An outstanding high school athlete, Glenn was an avid basketball player and an all-state football end. His ambition, however, was to become a professional baseball player. A picture from Glenn’s high school days shows a rugged, broad-shouldered six-footer with large hands[–a good-looking guy, save for his overlarge head and his long, wide ears].
Glen played trombone in the school band, and although no one seems to have thought of him as an exceptional musician, he took his music more seriously than he did any sport. After graduating in 1921 he delayed going to college in order to take a job in a band organized by a saxophone and clarinet player named Boyd Senter. In January 1923, Miller entered the University of Colorado, where he seems to have spent most of his time playing in a popular campus band. At the year’s end, he dropped out of school to set upon the risky career of a full-time musician.
Glenn got his first big break in Los Angeles when he was hired to play in, and arrange for, the Ben Pollack band. A pioneer in expanding the small ensemble (usually of five to seven musicians) characteristic of 1920s jazz into the full-fledged Big Band, Pollack had an ear for good musicians. Over the years he hired not only Miller, but also the fine Chicago cornetist Jimmy McPartland; trumpeter Charlie Spivak, who went on to form his own Big Band in 1940; Benny Goodman; trumpeter Harry James; and a trombone player who was obviously Miller’s superior–the bluesy Jack Teagarden from Texas.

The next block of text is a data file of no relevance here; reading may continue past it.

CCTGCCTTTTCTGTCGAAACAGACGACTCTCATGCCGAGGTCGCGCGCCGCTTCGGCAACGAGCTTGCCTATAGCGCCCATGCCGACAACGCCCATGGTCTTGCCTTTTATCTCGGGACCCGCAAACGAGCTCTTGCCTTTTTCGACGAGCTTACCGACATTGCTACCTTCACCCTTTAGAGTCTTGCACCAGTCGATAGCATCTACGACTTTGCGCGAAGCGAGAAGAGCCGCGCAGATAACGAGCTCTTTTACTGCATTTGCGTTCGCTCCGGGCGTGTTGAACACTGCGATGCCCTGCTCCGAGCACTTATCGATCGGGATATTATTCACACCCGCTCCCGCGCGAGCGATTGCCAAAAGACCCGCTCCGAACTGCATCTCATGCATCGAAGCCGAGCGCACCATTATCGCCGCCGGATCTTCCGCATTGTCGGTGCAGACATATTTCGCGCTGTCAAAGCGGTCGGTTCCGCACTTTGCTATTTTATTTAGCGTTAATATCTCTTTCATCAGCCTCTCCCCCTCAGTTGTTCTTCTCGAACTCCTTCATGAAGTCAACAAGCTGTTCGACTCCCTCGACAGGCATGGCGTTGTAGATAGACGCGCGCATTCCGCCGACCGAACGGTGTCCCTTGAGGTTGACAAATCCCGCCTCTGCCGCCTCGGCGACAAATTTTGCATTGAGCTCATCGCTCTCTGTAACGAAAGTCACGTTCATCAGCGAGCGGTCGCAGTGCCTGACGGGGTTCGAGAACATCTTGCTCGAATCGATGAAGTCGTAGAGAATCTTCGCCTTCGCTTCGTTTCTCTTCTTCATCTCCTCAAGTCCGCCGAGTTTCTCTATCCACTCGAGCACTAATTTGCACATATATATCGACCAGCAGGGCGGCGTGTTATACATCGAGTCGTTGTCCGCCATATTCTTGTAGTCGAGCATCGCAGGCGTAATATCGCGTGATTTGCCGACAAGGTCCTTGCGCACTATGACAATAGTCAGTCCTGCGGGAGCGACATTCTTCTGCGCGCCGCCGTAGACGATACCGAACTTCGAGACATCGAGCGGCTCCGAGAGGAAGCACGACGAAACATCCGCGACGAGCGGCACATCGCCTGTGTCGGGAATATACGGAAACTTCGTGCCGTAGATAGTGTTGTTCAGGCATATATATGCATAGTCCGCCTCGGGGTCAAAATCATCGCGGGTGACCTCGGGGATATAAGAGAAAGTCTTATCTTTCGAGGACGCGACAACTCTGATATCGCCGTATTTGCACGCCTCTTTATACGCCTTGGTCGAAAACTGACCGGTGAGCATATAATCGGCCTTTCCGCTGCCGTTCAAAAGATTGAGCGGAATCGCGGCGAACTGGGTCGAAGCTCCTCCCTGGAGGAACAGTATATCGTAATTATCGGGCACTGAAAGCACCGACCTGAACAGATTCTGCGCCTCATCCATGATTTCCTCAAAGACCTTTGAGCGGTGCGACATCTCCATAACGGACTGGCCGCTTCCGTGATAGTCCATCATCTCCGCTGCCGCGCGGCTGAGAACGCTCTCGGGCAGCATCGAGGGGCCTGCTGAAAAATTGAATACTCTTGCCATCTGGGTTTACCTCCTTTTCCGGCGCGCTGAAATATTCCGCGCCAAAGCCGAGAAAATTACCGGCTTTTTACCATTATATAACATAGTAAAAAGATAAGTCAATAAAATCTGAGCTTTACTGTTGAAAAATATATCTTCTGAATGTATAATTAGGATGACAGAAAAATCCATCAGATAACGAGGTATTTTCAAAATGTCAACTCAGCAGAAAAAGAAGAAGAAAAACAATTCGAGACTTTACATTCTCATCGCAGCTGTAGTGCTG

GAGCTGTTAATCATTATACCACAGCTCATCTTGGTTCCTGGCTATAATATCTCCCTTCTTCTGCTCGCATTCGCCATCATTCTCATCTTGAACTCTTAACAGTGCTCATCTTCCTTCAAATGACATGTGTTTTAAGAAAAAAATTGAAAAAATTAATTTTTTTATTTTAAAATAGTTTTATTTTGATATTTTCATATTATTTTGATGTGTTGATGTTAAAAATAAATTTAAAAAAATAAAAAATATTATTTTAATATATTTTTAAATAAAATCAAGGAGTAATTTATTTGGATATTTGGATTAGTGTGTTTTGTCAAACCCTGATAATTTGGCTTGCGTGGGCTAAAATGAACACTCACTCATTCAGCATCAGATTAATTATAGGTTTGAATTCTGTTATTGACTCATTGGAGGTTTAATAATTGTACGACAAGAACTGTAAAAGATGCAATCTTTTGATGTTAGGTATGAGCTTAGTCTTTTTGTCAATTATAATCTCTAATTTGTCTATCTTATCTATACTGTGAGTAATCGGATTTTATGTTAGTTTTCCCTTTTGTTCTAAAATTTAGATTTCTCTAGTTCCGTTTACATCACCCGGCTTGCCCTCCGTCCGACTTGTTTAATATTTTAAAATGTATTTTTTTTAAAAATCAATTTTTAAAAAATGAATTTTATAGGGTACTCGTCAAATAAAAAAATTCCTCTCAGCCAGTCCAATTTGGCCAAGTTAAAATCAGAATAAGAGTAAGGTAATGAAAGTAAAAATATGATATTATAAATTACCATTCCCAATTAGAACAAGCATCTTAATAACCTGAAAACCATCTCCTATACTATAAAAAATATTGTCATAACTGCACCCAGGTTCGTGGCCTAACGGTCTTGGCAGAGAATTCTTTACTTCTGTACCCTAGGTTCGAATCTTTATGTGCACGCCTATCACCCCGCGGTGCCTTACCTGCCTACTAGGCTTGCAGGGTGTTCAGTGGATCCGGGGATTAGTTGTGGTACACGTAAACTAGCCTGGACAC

Although jazz always remained his first love, Miller himself was never a good enough instrumentalist to be a great jazz musician. Benny Goodman once said that Glenn “was a pedestrian trombone player and he knew it.” When Teagarden joined the Pollack band, Glenn saw the handwriting on the wall and determined to concentrate on arranging, an art for which he had a rare talent and which he had been studying with the esteemed teacher Joseph Schillinger.
Certain that his arranging assignments and occasional playing would provide a measure of financial security, he wired Helen Burger, the girl he had met in college, and proposed that she come to New York to marry him. They were wed on October 6, 1928. It was a most successful marriage. Said one of Glenn’s friends: “The greatest thing that ever happened to Glenn Miller was Helen Miller.”
During the next few years, Miller arranged for Paul Ash, Red Nichols, and several lesser-known band leaders. He also filled in on the trombone with established bands and found himself playing in the orchestra pit for Broadway productions. In 1934 he was the first musician hired, both for his musicianship and his skills as an arranger, by the Dorseys when they formed their first band.